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ULISH CARTER

There was good news and bad news when it came to May’s homicide count in Allegheny County.

First, the bad news. The actual number of homicides in May was twice the number in April.

But the good news was, even though the number was higher, the percentage of homicide victims that were Black, 60, was at a near all-time low.

Even the overall percentage this year is lower. Normally the percentage is up around 80 to 90 percent, but so far this year it’s down to 70 percent. As of May 31, 28 of the 40 homicides this year in the county were Black lives.

There were only four homicides in April, three were Black males and one White female.

Three of the four homicides involving Whites in May were domestic and much older. An 83-year-old man killed his 80-year-old wife, then committed suicide, a daughter killed her 69-year-old father and a girlfriend killed her 23-year-old live-in boyfriend.

The Black males, as usual, were much younger, with two of the six being teenagers, 17 and 18. The others were 25, 25, 31 and 34 years old. And, as usual, the shooters of the Blacks have not been found, as compared to the Whites. However, that is mostly because the Whites and Asian homicides were domestic, in which the husband killed the wife, the girlfriend kills the boyfriend and the daughter killed the father with the mother there.

Another thing I’ve noticed in the past few years is that there are more head shots to make sure the victim dies instead of the wild drive-bys of previous years.

My daughter was surprised to find on this year’s list of homicides the young man who took her to the prom six years ago. He was gunned down in front of a bar talking to friends. These killings are not only getting younger, with a 14-year-old last month, and a 17 and 18-year-old this month, but even young mothers such as the 25-year-old mother of twins. Now those kids will have to grow up without a mother.

The New Pittsburgh Courier has been publishing the homicide count the past several years in an effort to illustrate that Blacks Lives Matter regardless of who kills them, in an effort to stop the killing of our young Black males.

Hopefully the Courier will continue this effort until the count is zero.

Hiring more Blacks

in city government

I am hoping and praying that Janet Manuel, the new deputy director of personnel and civil service, can do what has never been done before—get more Blacks on the police force, like 20 to 30 percent, as well as more Blacks employed across the board in city positions, not just as police officers.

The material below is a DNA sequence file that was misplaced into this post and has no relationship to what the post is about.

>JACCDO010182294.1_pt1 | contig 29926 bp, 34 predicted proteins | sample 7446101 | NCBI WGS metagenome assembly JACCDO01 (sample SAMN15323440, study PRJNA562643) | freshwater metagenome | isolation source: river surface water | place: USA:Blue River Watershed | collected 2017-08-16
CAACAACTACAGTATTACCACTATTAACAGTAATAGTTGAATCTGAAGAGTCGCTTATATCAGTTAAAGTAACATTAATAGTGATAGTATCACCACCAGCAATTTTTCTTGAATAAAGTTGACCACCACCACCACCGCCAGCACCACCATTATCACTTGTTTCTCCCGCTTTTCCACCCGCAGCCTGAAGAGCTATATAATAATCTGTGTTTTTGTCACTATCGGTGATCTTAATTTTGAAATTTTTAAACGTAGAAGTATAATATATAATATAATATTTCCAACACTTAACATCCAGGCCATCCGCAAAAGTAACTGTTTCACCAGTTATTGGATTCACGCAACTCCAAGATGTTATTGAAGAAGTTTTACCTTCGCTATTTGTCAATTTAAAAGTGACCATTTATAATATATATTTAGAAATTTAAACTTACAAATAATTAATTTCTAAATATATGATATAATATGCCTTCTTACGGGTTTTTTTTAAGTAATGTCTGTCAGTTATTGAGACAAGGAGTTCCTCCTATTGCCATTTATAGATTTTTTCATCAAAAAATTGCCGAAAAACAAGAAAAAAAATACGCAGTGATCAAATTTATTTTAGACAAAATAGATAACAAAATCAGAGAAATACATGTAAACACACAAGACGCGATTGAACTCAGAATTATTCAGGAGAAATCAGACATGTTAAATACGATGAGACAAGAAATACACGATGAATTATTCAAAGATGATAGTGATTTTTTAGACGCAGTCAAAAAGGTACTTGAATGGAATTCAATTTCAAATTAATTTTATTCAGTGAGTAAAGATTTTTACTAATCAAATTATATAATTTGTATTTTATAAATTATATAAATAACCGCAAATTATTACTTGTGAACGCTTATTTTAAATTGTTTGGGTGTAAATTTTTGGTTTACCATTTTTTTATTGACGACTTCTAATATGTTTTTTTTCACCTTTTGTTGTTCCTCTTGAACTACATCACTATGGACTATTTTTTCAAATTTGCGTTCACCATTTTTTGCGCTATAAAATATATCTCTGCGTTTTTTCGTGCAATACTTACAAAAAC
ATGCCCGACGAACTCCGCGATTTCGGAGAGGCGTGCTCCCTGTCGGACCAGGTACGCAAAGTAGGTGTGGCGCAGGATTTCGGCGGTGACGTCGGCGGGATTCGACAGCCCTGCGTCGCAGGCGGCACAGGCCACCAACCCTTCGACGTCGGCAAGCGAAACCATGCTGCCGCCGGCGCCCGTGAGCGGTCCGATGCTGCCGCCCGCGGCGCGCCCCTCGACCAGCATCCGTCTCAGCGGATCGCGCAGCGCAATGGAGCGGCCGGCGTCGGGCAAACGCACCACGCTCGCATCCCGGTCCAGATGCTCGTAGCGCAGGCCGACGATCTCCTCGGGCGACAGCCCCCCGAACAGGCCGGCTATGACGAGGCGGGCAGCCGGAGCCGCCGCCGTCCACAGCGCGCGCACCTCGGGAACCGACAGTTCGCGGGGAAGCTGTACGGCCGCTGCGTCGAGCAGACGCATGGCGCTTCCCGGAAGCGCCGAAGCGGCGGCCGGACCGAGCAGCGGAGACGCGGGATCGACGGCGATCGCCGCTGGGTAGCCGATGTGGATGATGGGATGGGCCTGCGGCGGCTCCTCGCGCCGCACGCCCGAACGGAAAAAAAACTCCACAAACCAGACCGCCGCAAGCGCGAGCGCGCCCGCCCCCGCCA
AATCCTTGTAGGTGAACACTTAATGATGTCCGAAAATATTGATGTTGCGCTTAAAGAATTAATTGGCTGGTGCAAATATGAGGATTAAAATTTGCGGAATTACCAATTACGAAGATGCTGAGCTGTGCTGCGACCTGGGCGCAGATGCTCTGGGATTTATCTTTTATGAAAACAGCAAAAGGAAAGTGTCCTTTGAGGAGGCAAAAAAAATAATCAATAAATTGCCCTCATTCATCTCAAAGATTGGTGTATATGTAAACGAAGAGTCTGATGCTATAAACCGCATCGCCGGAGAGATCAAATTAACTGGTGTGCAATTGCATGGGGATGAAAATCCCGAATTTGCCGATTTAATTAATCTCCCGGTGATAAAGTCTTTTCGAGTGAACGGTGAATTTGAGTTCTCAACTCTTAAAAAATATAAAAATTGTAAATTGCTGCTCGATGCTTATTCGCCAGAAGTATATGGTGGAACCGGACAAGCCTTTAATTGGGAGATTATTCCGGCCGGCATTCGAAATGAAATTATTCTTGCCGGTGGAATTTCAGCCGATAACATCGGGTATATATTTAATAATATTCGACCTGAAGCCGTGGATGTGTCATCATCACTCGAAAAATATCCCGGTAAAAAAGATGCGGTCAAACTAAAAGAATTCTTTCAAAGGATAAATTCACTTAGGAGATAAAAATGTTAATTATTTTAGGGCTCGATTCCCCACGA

Former Pittsburgh Police Chief Nate Harper tried to get more Black police officers but was always shot down by someone or more, just when he thought he had the proper people selected, which was extremely frustrating to him. But maybe finally we have a mayor who will stand with Manuel as she fights for diversity in city employment.

Hopefully the community groups will continue to keep the pressure on the city and Manuel to produce to the point where we begin to see more Black faces in city government across the board.

Meanwhile Esther Bush, president and CEO of the Urban League of Greater Pittsburgh, and other community leaders at the annual Urban League State of Black Pittsburgh forum (June 1) stated that even though Pittsburgh is making progress in diversity, it has a long way to go. Carl Redwood, of the Hill District Consensus Group, stated that the city is losing thousands of Blacks to the suburbs while others are being lost to other cities because of the lack of diversity in Western Pennsylvania.

“A part of the role that I have is reminding folks throughout this community and certainly within the organization that because you hire diversity does not mean that you lesson quality. Through having a diverse workforce becomes better problem solvers, we become better decision makers, we become better at providing high-quality care to our diverse patient population,” Dr. James E. Taylor, chairman of diversity and inclusion for UPMC, said in an article by Rob Taylor Jr., in the June 7 Courier.

President Donald Trump watch

Well, practically all the news from the major media last week was dominated by the James Comey testimony. He is, of course, the former FBI director who was fired by Trump several weeks ago. In Comey’s testimony before the Senate Intelligence Committee, broadcast all over the nation, he said President Trump lied about their meeting. Then later when questioned about the Comey statements, the President said that Comey is, “a liar.” So, we are back to he said vs. he said. Are we ever going to get back to jobs, employment, and the economy?

(Ulish Carter is the former managing editor of the New Pittsburgh Courier.)

 

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